State budget cuts would hit Napa Valley schools hard
01.07.2012 | Napa Valley Register | Isabelle Dills
The Napa Valley Unified School District is facing a $6.5 million to $7.5 million cut if voters reject Gov. Jerry Brown’s proposed tax initiative this November.
Brown hopes to raise $6.9 billion in revenue by temporarily increasing the state sales tax by half a cent and raising taxes on individuals who earn $250,000 or more per year. The tax increases would expire in five years.
The reduction in education funding would be equivalent to three weeks taken off the school year, said J. Wade Roach, NVUSD’s assistant superintendent of business services.
It is not yet known how many fewer school days, if any, the school district would impose if voters reject the tax increase. Last year, the district cut its instructional days from 180 to 176. There are 175 days this year.
Making the school year significantly shorter is something the district hopes to avoid.
“The economic engine of the state is a well-educated citizenry,” Superintendent Patrick Sweeney said Friday.
Instead of lopping weeks off the school year, Sweeney said he would rather see the more balanced approach proposed by the governor. “He seeks cuts and increased revenues,” Sweeney said.
Overall, the state budget projects a $9.2 billion deficit for 2012-13 — far less than last year’s deficit of $26 billion. In addition to tax increases, Brown is also looking to reduce the budget gap by cutting programs and services aimed at the poor, including the welfare-to-work program, child care services, and Medi-Cal.
Statewide, public school funding is facing a $4.8 billion reduction if voters don’t approve the tax hike. This is according to Brown’s 2012-13 budget proposal, which was mistakenly released on the Department of Finance’s website Thursday. The proposal was originally scheduled for release next week.
Among the proposed cuts is the elimination of transportation funding for both special education and regular bus routes.
Napa Valley Unified has a “very limited” number of kids who are transported by school buses, and the majority of those are elementary school students, transportation supervisor Ralph Knight said. Over the years, routes have been cut due to low ridership, and with the construction of new schools more students live within walking distance, he said.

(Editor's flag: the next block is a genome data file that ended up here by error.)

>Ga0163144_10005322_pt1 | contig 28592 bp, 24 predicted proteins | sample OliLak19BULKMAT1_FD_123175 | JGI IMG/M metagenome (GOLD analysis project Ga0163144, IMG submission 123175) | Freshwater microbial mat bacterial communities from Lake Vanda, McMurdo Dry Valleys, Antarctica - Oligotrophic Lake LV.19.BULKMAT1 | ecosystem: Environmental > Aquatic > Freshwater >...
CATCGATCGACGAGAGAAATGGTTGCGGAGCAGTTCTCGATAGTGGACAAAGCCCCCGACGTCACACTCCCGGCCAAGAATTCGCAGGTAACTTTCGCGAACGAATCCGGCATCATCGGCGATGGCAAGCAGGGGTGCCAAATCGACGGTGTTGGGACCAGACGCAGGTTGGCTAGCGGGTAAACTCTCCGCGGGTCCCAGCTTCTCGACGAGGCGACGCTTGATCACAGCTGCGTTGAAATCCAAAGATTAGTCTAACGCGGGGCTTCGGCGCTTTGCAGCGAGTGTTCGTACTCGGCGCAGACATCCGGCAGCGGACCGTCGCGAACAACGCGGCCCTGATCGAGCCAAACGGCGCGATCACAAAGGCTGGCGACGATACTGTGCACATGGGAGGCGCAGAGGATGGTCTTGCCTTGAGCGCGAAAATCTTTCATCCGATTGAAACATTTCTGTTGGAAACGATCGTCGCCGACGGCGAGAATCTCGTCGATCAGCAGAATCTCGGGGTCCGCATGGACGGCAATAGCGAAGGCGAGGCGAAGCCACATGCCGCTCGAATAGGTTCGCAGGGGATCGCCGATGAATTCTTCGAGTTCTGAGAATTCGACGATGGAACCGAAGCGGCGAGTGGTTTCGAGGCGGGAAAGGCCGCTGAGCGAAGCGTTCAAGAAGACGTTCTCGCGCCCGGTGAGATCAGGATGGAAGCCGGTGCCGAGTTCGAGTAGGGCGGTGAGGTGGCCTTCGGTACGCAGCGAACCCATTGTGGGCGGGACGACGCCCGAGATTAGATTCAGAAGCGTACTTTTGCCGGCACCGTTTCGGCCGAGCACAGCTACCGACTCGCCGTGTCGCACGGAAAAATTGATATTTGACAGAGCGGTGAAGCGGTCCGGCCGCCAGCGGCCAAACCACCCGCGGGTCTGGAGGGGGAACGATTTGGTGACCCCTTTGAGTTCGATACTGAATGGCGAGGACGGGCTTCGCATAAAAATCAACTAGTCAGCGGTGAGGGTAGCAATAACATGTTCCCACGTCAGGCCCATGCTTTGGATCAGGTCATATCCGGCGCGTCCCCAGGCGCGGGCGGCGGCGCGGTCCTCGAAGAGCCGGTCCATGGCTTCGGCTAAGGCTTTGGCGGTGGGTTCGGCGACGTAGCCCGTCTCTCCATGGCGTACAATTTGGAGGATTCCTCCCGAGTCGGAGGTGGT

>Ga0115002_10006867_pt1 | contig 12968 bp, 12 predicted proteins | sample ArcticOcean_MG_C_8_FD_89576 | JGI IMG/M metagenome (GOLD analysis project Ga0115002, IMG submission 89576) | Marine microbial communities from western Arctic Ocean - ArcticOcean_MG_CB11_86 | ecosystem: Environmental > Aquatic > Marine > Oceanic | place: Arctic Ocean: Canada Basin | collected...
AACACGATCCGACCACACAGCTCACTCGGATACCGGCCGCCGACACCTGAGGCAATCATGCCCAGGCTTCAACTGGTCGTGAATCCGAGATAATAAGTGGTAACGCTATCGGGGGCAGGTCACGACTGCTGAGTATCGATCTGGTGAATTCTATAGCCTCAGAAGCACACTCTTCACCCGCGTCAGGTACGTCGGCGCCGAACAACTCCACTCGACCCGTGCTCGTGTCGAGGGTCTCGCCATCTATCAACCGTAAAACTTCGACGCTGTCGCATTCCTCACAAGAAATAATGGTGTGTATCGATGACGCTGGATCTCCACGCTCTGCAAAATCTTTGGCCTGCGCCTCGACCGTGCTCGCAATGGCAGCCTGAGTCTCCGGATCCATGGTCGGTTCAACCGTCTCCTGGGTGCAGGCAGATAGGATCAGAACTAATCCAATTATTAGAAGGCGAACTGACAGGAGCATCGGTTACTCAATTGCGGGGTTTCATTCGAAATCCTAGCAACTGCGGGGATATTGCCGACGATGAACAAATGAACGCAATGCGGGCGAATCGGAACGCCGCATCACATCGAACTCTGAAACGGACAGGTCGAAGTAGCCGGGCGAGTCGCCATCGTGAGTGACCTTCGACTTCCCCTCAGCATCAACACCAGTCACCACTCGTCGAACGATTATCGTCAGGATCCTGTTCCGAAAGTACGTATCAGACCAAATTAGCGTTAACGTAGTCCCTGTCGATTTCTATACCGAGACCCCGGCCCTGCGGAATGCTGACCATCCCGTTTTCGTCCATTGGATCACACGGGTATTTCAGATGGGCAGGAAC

Of the 65 buses in the school district’s fleet, 43 are being used, Knight said. Napa Valley Unified is federally mandated to provide transportation for special education students, who account for about 50 percent of the district’s ridership.
Brown’s budget proposal also eliminates the new transitional kindergarten program, a savings of more than $223 million to be used to support existing education programs.
The transitional kindergarten program is part of the Kindergarten Readiness Act, which requires incoming kindergartners to be age 5 before Sept. 1. The law is being phased in over three years. The law required school districts to create a transitional kindergarten program for affected students.
It is not yet known how many students in the district will be barred from entering kindergarten this fall, or how much this loss in attendance could cost the district.
Part of Brown’s proposal is about changing how school districts are funded.
Since the late 1990s, the district’s funding has been based on the average daily attendance of students. Under Brown’s proposal, the amount of money given to a school district would be based on individual student need and not enrollment. The state would allocate a specific amount to educate each enrolled student, and school districts would be given greater flexibility to use existing funds earmarked for English Language Learners and free and reduced lunch students.
Roach said the school district will build two budgets for 2012-13 — one that assumes the tax initiatives will pass, and one that doesn’t.
“At least until November, we’re going to act as if it’s not going to pass,” Roach said.